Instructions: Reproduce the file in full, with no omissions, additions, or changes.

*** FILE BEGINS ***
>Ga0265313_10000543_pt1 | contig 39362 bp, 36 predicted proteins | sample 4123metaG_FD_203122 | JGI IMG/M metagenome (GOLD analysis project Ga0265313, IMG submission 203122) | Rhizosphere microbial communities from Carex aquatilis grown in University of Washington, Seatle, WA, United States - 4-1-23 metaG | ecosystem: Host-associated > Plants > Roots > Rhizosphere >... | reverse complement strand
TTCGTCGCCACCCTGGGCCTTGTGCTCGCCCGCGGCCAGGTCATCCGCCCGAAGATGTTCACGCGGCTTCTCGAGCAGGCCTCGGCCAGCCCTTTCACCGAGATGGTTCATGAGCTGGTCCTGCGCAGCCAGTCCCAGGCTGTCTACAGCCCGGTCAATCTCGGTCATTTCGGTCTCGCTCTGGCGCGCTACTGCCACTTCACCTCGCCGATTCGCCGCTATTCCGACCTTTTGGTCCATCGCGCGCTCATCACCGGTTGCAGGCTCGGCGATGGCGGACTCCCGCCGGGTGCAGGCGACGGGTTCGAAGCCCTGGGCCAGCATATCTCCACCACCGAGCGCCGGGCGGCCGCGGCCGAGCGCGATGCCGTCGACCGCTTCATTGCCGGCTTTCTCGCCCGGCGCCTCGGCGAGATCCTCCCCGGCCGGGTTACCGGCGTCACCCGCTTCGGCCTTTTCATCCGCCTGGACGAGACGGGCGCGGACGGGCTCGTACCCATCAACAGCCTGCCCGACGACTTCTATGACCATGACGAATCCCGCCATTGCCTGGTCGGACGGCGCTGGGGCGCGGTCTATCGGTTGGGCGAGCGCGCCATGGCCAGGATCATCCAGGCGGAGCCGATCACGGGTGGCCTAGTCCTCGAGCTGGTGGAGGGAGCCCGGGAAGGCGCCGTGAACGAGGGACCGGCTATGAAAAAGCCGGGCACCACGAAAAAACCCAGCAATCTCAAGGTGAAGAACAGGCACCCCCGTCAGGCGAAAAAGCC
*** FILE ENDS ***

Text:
>Ga0265313_10000543_pt1 | contig 39362 bp, 36 predicted proteins | sample 4123metaG_FD_203122 | JGI IMG/M metagenome (GOLD analysis project Ga0265313, IMG submission 203122) | Rhizosphere microbial communities from Carex aquatilis grown in University of Washington, Seatle, WA, United States - 4-1-23 metaG | ecosystem: Host-associated > Plants > Roots > Rhizosphere >... | reverse complement strand
TTCGTCGCCACCCTGGGCCTTGTGCTCGCCCGCGGCCAGGTCATCCGCCCGAAGATGTTCACGCGGCTTCTCGAGCAGGCCTCGGCCAGCCCTTTCACCGAGATGGTTCATGAGCTGGTCCTGCGCAGCCAGTCCCAGGCTGTCTACAGCCCGGTCAATCTCGGTCATTTCGGTCTCGCTCTGGCGCGCTACTGCCACTTCACCTCGCCGATTCGCCGCTATTCCGACCTTTTGGTCCATCGCGCGCTCATCACCGGTTGCAGGCTCGGCGATGGCGGACTCCCGCCGGGTGCAGGCGACGGGTTCGAAGCCCTGGGCCAGCATATCTCCACCACCGAGCGCCGGGCGGCCGCGGCCGAGCGCGATGCCGTCGACCGCTTCATTGCCGGCTTTCTCGCCCGGCGCCTCGGCGAGATCCTCCCCGGCCGGGTTACCGGCGTCACCCGCTTCGGCCTTTTCATCCGCCTGGACGAGACGGGCGCGGACGGGCTCGTACCCATCAACAGCCTGCCCGACGACTTCTATGACCATGACGAATCCCGCCATTGCCTGGTCGGACGGCGCTGGGGCGCGGTCTATCGGTTGGGCGAGCGCGCCATGGCCAGGATCATCCAGGCGGAGCCGATCACGGGTGGCCTAGTCCTCGAGCTGGTGGAGGGAGCCCGGGAAGGCGCCGTGAACGAGGGACCGGCTATGAAAAAGCCGGGCACCACGAAAAAACCCAGCAATCTCAAGGTGAAGAACAGGCACCCCCGTCAGGCGAAAAAGCC